Real-Time Control Strategies of the Outflow from Stormwater Basins from a River’s Perspective

Dirk Muschalla, Marc B. Neumann and Peter A. Vanrolleghem


The objective of this contribution is to integrate real-time control (RTC) in stormwater management to reduce the impact on local aquatic ecosystems. This is achieved by managing stormwater from urban catchments by equipping existing stormwater basins with a dynamic sluice gate. The goals are to increase the water retention time in the basin and to decrease the hydraulic peaks to the receiving water. The aim of the first objective is to increase sedimentation and thus removal of fine particles, on which the majority of contaminants are agglomerated, whereas the second objective focuses on reducing the hydraulic stress in the receiving water by avoiding hydraulic peak impacts. Hence, the aims are ecohydraulic in nature.

Starting from a real case study consisting of a small urban catchment with one stormwater basin at the outlet of its stormwater drainage system, the proposed RTC concept is evaluated by a simulation study with accompanying measuring campaign. Flow and water quality are modeled by applying a hydrodynamic model for runoff and a quality model for TSS. The runoff model is based on the full St. Venant equations. The quality model for TSS is based on build-up and wash-off equations for the surface runoff phase. For the stormwater basin, sedimentation theory with particle-size specific settling velocity distributions is used. As simulation software EPA’s SWMM 5 is used.

The developed RTC strategies are based on the mentioned objectives and constraints – decreasing TSS and agglomerated contaminant loads by increasing the time for sedimentation, decreasing hydraulics peak impacts and avoiding overflows of the basin. Multi-objective Evolutionary Algorithms are applied to support the development of the RTC strategies. First, the best performing static operation of the basin is searched for by adjusting the maximum outflow of the basin. Second, the theoretically best performing RTC strategy is developed by direct optimization of the sluice gate set points over time with the assumption that forthcoming precipitation is perfectly known in advance, i.e. using perfect weather forecast. Based on these two approaches a more general rule-based control strategy is derived. Finally, all developed approaches are compared with the current system setup (no control scenario).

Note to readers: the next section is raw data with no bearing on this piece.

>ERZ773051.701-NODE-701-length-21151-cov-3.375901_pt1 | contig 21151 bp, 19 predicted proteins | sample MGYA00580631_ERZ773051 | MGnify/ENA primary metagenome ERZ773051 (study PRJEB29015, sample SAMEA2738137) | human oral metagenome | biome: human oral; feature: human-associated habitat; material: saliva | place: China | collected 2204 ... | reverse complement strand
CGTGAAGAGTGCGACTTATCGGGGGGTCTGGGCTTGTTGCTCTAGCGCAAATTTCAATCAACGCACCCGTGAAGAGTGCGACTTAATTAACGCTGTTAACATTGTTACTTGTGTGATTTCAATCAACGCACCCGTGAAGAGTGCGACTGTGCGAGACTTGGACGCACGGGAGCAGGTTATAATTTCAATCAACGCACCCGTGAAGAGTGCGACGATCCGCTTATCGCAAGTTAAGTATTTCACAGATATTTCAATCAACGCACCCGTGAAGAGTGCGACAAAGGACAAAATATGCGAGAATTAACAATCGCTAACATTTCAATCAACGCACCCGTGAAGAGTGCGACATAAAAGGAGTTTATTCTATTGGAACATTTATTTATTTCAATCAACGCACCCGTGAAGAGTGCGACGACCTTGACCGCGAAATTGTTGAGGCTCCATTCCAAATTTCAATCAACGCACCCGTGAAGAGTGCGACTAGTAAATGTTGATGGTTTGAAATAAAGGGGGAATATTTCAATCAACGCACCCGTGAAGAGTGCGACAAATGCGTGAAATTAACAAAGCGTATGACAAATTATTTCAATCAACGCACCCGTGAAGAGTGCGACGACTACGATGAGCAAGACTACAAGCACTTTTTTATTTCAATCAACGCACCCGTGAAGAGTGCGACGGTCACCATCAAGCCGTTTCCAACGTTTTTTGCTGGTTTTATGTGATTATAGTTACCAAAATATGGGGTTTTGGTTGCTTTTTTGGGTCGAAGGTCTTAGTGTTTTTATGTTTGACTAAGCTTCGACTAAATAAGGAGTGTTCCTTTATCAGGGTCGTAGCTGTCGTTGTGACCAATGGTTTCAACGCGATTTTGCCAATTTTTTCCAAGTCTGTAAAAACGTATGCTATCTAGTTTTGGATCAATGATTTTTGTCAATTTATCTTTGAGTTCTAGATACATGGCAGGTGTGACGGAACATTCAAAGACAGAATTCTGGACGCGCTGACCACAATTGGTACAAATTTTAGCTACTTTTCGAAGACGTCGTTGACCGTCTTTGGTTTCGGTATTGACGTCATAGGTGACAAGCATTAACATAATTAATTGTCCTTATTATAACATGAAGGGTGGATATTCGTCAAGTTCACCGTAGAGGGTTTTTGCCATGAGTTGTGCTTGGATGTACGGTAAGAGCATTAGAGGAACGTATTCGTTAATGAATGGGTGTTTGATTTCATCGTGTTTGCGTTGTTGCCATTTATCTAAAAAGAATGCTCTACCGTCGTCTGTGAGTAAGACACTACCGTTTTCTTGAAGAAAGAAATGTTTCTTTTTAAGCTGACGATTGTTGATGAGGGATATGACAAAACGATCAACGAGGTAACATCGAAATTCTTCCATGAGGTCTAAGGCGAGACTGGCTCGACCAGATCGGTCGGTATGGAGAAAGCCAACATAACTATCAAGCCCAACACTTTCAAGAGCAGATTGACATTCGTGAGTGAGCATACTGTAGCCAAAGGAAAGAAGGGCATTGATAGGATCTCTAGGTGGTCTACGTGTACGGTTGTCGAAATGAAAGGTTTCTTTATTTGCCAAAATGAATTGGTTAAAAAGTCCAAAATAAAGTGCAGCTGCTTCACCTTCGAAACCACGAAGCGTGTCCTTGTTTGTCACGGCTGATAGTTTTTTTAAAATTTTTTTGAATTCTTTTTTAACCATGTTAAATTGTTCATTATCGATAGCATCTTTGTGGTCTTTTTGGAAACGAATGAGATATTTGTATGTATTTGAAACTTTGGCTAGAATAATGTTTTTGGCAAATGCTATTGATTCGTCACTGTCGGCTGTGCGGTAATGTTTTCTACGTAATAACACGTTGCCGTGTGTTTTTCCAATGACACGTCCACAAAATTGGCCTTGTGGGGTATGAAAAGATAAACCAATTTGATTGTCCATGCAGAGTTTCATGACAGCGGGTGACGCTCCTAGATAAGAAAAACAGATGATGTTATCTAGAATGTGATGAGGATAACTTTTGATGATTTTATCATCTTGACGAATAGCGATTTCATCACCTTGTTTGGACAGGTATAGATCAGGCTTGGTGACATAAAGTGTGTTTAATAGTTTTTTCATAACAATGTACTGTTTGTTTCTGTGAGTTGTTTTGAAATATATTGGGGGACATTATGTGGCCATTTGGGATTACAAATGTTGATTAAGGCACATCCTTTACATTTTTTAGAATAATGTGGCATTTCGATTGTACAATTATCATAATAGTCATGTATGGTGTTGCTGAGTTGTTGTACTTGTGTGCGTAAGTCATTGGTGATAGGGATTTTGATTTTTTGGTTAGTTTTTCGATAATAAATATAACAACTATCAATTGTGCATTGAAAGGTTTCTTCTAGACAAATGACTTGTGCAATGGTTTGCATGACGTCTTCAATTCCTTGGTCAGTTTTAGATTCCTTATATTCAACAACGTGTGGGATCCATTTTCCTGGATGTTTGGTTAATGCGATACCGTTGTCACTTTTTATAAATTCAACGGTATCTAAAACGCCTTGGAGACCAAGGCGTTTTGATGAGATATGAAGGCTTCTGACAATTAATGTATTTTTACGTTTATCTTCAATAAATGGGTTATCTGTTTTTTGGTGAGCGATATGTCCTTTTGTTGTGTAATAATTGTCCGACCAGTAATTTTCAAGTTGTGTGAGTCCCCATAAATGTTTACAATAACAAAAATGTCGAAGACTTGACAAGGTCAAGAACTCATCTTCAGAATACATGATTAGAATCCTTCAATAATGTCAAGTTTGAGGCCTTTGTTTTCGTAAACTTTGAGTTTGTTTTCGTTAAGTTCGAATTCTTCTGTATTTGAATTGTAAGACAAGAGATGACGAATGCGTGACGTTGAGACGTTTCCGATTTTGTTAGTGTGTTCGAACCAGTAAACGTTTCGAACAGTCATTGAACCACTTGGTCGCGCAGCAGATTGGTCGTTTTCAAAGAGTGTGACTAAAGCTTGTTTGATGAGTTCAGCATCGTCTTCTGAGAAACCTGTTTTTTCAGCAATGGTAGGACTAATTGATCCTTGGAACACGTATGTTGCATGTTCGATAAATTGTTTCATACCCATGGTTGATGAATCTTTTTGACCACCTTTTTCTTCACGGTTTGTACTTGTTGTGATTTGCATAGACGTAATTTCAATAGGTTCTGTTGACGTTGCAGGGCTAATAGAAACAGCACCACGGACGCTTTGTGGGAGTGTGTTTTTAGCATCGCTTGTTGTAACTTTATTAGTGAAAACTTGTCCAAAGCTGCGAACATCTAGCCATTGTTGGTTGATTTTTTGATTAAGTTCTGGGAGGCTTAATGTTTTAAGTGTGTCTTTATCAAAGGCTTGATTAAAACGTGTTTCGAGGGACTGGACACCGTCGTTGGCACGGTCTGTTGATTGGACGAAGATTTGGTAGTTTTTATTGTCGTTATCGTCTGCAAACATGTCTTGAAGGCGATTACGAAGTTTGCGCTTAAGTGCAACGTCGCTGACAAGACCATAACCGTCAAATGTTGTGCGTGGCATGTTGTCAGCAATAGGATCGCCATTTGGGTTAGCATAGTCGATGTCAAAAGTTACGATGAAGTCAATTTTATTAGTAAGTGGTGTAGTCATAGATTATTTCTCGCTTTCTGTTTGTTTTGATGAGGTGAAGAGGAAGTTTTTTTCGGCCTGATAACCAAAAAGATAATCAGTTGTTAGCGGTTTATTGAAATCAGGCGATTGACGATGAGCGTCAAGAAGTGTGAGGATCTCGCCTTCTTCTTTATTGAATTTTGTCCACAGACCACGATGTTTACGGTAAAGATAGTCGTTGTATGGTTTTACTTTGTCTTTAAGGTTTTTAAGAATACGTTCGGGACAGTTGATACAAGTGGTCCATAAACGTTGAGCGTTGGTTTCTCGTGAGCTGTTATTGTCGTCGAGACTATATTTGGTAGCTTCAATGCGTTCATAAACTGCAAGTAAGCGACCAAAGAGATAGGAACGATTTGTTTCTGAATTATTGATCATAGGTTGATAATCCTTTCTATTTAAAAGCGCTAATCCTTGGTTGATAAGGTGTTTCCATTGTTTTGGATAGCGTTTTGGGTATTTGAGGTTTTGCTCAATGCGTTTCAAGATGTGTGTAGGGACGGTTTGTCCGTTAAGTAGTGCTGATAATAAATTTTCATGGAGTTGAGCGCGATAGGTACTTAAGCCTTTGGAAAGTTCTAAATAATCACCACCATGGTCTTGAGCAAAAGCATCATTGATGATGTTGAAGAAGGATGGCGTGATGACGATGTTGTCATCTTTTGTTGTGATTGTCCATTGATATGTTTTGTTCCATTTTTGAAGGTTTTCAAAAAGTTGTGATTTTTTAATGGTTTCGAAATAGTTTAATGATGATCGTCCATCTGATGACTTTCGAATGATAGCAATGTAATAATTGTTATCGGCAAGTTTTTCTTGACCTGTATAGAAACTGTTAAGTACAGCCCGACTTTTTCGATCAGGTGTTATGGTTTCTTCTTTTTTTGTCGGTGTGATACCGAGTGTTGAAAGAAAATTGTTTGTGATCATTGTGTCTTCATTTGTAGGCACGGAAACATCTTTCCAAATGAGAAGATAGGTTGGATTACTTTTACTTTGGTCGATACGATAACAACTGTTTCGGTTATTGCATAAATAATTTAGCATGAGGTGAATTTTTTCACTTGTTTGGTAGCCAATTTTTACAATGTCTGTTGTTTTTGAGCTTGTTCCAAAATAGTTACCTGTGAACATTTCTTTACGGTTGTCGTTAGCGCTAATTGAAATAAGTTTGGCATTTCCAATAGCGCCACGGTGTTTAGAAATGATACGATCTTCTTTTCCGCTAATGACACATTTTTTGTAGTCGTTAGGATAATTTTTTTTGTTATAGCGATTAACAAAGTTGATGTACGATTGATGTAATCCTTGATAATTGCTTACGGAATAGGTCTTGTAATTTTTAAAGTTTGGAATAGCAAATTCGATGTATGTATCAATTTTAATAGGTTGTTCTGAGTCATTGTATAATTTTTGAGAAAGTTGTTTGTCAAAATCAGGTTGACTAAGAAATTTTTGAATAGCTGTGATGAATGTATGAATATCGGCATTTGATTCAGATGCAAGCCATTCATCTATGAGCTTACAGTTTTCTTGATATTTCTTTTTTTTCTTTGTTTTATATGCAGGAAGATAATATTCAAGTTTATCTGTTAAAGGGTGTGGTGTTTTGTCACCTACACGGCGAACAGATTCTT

Based on modeling water quality and quantity and implementing dedicated control algorithms for the sluice gate, real-time control proved to be an effective solution for reducing the suspended solids discharge and hydraulic stress in the urban river. In all studied cases, the controlled basin offered sedimentation efficiency that is significantly higher than the current basin solely controlled by a static device. In addition, the developed dynamic RTC strategies allow a considerable reduction of the hydraulic peak loads. This study showed that the proposed solution to integrate real-time control in stormwater basins has the potential to significantly reduce the hydraulic stress and the load of contaminants released into the receiving waters, improving water quality in urban rivers and improving aquatic ecosystems in urbanized catchments.

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